The endurance race challenges participants both physically and mentally. But what is remarkable is that the oldest athlete, Kevin Farrell, 72, showed no signs of slowing down.
“I take a look at the other people around me, like I look at the kids that are getting ready for the P.E.I. triathlon team, and I see them as an inspiration,” said Farrell. “They work so hard.”
Farrell, from Summerside, continued, “I see the other runners and swimmers who are seriously injured, and watch them come back within a few months and my aches and pains don’t even compare to what they went through, and that’s where I draw my strength from.”
Under clear blue sky, Farrell completed a duathlon – 20-kilometre bike race and 2.5-kilometre sprint to the finish line. He already has his sights set on his next challenge.
Farrell will compete in the duathlon world championships in Penticton, B.C. in August.
“I train six days a week and I have Dave Perry, who I really appreciate, and he comes up twice a week and paces me on my five-kilometre run. I also train in the Cavendish hills on my bike, and go at least twice a week for the minimum of two or three hours,” he explained.
After a long career in the Armed Forces, Farrell is familiar with discipline and hard work.
“I had a physical every six months, so I was fit. Although when I got away from it, I got lazy. And I was a late person going to university, but started running there and just kept it up until my knee started to get bad last May.”
He grinned, “Even though it was a hard run (Sunday), I will still be training (Monday).”
Steve Reeves, from Freetown, was the winner of the men’s standard triathlon. He got hooked into the sport for a very different reason.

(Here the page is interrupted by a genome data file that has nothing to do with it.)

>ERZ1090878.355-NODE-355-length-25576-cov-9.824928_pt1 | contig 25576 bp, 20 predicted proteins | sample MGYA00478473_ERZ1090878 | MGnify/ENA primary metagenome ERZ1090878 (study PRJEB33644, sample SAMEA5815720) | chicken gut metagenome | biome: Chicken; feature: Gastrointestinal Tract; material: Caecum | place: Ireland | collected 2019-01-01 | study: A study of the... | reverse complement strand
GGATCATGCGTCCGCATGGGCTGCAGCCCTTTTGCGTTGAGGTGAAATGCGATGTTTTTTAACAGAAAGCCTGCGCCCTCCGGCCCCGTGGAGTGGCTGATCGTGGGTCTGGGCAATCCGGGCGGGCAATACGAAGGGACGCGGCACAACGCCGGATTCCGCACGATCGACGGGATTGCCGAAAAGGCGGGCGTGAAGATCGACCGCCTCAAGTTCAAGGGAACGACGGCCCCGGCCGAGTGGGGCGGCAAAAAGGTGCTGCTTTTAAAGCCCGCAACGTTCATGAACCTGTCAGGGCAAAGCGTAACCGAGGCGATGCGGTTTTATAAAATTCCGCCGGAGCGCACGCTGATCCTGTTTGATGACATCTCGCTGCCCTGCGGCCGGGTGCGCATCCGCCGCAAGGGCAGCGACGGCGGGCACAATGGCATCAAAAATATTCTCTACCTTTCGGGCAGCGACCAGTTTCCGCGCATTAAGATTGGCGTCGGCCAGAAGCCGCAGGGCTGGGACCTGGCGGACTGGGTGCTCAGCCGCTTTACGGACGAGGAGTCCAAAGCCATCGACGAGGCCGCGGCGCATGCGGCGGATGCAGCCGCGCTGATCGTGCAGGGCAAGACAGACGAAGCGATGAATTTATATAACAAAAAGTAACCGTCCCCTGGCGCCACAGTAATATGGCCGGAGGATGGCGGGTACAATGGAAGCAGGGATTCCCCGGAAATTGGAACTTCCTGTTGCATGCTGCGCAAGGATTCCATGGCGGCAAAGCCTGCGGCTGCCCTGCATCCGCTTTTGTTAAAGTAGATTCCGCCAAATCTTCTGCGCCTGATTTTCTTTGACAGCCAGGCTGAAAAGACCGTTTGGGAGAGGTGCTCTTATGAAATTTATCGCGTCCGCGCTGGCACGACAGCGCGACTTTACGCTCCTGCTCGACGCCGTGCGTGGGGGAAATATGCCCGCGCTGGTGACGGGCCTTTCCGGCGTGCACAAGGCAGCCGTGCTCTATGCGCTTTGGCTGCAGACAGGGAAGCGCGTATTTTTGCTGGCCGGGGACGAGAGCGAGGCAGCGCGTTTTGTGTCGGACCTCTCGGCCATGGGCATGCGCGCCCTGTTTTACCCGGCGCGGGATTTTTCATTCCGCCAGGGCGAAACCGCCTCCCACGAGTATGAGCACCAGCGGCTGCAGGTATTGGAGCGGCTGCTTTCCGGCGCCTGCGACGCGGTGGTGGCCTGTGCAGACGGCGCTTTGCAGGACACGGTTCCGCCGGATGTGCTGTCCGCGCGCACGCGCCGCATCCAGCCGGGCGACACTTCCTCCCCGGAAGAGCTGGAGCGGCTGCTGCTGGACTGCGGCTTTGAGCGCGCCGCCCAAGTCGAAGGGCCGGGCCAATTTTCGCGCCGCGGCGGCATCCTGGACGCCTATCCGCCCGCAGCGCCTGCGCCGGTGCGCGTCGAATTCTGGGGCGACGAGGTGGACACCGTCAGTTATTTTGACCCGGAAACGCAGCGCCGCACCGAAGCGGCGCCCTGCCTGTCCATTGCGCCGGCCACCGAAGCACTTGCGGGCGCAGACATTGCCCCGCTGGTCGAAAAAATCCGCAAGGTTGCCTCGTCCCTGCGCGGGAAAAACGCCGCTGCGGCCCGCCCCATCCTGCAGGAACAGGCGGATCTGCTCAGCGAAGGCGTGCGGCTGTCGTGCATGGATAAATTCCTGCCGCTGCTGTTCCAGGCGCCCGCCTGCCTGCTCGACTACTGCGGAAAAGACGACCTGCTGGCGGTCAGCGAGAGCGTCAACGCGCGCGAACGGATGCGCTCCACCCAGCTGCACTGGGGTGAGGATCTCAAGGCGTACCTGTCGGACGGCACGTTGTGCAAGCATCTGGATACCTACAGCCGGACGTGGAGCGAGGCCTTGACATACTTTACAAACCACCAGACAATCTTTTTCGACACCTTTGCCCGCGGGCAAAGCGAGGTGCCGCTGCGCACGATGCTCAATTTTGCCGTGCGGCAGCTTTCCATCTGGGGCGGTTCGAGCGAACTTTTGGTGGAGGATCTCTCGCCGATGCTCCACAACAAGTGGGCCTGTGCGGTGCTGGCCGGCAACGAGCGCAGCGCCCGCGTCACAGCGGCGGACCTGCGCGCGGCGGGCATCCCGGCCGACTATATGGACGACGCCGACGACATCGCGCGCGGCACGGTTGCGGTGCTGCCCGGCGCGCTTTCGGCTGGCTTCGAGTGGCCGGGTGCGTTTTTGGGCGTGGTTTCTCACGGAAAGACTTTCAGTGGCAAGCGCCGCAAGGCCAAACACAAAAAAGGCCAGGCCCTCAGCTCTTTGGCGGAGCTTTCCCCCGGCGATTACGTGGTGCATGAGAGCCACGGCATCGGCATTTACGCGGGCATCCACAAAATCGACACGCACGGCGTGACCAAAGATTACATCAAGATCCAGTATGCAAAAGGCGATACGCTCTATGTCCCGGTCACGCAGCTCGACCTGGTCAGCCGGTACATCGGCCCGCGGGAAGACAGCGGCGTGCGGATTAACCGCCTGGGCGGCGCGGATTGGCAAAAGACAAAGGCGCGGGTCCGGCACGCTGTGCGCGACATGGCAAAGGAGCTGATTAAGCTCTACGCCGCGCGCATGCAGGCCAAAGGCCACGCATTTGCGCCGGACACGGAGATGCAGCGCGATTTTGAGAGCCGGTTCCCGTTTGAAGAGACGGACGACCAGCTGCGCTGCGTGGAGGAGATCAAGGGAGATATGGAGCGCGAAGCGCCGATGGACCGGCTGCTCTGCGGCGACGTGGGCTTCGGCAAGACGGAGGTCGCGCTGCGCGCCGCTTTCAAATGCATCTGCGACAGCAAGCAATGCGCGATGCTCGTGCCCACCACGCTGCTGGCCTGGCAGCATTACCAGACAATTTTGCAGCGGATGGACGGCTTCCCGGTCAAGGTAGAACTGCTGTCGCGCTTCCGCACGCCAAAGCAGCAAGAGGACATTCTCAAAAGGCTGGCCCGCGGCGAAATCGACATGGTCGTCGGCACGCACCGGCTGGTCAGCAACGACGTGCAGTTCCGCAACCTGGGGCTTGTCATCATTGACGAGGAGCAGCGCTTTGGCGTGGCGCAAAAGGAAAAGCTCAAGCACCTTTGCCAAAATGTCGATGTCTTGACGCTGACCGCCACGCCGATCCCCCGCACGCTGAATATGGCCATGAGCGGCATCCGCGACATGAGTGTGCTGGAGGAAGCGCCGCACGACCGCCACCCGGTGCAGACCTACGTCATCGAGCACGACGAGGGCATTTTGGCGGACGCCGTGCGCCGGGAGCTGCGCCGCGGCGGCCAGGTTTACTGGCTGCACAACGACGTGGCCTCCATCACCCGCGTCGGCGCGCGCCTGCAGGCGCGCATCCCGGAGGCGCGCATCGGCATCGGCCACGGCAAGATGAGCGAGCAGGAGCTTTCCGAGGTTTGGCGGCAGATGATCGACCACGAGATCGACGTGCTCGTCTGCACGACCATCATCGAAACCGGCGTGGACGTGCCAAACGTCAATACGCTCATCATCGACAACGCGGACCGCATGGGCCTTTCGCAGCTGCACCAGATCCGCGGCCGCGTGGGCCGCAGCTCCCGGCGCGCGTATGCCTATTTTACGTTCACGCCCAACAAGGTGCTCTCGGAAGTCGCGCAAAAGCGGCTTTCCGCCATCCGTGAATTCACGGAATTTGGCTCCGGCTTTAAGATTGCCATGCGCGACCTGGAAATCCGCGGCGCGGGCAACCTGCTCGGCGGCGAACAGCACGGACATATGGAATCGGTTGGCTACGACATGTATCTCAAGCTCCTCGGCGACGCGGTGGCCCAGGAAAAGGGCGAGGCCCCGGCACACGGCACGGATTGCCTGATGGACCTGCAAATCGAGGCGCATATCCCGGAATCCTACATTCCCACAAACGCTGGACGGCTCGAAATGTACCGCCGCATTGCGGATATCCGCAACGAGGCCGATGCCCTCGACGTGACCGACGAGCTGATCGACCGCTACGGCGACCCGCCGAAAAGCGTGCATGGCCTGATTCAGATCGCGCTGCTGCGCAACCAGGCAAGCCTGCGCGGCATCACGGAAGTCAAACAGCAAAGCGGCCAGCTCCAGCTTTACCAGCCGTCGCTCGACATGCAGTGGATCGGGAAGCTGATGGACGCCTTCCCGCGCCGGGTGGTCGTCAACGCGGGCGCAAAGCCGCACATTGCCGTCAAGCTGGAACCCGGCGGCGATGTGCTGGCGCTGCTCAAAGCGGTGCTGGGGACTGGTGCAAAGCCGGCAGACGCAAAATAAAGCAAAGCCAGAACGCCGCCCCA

“I got into this sport after a friend dared me to do a triathlon in Nova Scotia. At the time I didn’t have any running shoes, so I borrowed from my brother-in-law, and then I rented a bicycle and went over and did it,” he laughed.
Since then, seven years ago, Reeves has participated –and excelled – in triathlons every year.
“We have a super group here in the Summerside area, and we are all great friends and train together. We have a lot of laughs and are all different ages and occupations,” he said.
Donna Johnston, from Montague, was encouraging athletes from the sidelines. She participated in the annual race last year, and inspired two of her friends to compete on Sunday.
Johnston offered some sage advice: “It is a challenging race, but you have to realize that you are in it for yourself and your own race. Unless you are in the upper levels and are racing and competing, you have to keep calm and remember – it’s your race and your race only.”
Marian Grant, organizer of the Tri-Lobster triathlon, said, “We have an aquathlon this year – 750-metre swim and a 10-kilometre bike, but they don’t run. So it gives everyone the opportunity to participate. If they don’t run or don’t swim, they can choose which race to join.”
The proceeds from the triathlon will go towards developing the program across the province.